European Parliament backs ambitious food waste reduction target
The European Parliament has voted in support of a series of targets concerning the treatment of household waste, including food.
The European Parliament has voted in support of a series of targets concerning household waste, including food.
Ministers agreed to a 30 per cent food waste reduction by 2025 and a 50 per cent reduction by 2030. According to the announcement, in order to prevent food waste, member states should provide incentives for the collection of unsold food products and their safe redistribution. Consumer awareness of the meaning of “use by” and “best before” label dates should also be improved.
“With this package, Europe is firmly committed to sustainable economic and social development, which will at last integrate industrial policies and environmental protection”, said lead MEP Simona Bonafè (S&D, IT).
“The circular economy is not only a waste management policy, but is a way to recover raw materials and not to overstretch the already scarce resources of our planet, also by profoundly innovating our production system.
“This package also contains important measures on waste management, but at the same time goes further, by defining rules taking into account the entire life cycle of a product and aims to change the behaviour of businesses and consumers. For the first time, Member States will be obliged to follow a single, shared legislative framework.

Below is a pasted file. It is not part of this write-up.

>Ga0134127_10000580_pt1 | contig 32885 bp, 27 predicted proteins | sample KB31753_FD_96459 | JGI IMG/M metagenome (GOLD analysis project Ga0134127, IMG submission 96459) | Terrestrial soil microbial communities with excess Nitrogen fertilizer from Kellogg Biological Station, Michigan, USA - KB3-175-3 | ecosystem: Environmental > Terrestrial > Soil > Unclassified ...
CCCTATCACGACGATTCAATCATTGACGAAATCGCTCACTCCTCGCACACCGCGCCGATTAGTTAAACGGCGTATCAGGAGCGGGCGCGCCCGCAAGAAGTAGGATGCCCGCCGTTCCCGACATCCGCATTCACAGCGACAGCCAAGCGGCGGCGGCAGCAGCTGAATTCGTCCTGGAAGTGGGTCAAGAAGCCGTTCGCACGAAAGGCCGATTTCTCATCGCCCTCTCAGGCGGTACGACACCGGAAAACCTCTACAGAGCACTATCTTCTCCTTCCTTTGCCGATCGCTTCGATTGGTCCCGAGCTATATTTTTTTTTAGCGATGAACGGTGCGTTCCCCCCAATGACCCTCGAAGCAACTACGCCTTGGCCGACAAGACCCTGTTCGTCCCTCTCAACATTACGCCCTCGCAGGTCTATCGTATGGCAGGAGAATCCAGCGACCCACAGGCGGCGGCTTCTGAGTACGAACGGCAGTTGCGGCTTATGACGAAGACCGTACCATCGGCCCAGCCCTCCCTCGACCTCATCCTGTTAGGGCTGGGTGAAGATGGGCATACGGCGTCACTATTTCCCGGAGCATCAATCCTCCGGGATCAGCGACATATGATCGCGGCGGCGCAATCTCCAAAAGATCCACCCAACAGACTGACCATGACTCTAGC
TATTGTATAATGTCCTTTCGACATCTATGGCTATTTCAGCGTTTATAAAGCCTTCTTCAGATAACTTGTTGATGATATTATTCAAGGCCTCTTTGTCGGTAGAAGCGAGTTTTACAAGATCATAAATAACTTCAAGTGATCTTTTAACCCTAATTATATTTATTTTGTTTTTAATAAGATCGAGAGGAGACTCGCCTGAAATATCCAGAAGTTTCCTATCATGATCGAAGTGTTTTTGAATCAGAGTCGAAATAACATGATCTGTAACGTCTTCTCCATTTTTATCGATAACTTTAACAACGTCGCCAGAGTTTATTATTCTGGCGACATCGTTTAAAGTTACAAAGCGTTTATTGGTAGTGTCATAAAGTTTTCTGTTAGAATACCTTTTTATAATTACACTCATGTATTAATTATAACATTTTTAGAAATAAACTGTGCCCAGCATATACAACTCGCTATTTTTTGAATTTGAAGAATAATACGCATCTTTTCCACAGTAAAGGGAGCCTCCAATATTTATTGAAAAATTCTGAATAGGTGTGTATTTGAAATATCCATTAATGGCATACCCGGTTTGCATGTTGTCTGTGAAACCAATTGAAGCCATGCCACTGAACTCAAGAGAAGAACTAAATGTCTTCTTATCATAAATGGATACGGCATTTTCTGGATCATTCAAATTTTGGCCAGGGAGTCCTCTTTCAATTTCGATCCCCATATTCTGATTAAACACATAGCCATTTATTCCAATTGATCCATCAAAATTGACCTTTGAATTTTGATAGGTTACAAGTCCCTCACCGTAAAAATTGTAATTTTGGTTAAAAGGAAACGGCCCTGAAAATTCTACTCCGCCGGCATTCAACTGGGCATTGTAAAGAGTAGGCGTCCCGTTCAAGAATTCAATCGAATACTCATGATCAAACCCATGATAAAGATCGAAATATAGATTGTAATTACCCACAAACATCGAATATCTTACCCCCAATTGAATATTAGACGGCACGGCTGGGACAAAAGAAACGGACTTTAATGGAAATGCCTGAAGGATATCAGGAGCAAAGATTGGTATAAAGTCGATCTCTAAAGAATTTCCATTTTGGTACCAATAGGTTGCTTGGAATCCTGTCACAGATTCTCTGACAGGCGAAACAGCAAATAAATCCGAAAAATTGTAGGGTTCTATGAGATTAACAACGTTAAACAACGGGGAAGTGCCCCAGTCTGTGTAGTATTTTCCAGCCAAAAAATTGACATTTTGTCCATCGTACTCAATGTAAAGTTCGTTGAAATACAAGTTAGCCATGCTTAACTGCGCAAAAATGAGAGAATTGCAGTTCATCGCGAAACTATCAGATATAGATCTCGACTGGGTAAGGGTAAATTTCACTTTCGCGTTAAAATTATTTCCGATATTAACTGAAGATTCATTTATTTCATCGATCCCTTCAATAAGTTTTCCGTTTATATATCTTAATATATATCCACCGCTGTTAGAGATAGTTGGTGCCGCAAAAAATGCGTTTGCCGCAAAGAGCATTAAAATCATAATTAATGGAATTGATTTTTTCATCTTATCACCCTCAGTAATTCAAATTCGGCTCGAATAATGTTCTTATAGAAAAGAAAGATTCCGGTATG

The other targets backed by the Parliament included having 55 per cent of municipal waste (that which is generated by households and businesses) recycled by 2025. The target will rise to 60 per cent by 2030 and 65 per cent by 2035. Sixty five per cent of packaging materials will have to be recycled by 2025, and 70 per cent by 2030. Separate targets are set for specific packaging materials, such as paper and cardboard, plastics, glass, metal and wood.
The draft law also limits the share of municipal waste being landfilled to a maximum of 10 per cent by 2035. In 2014, Austria, Belgium, Denmark, Germany, the Netherlands and Sweden sent virtually no municipal waste to landfill, whereas Cyprus, Croatia, Greece, Latvia and Malta still landfill more than three quarters of their municipal waste.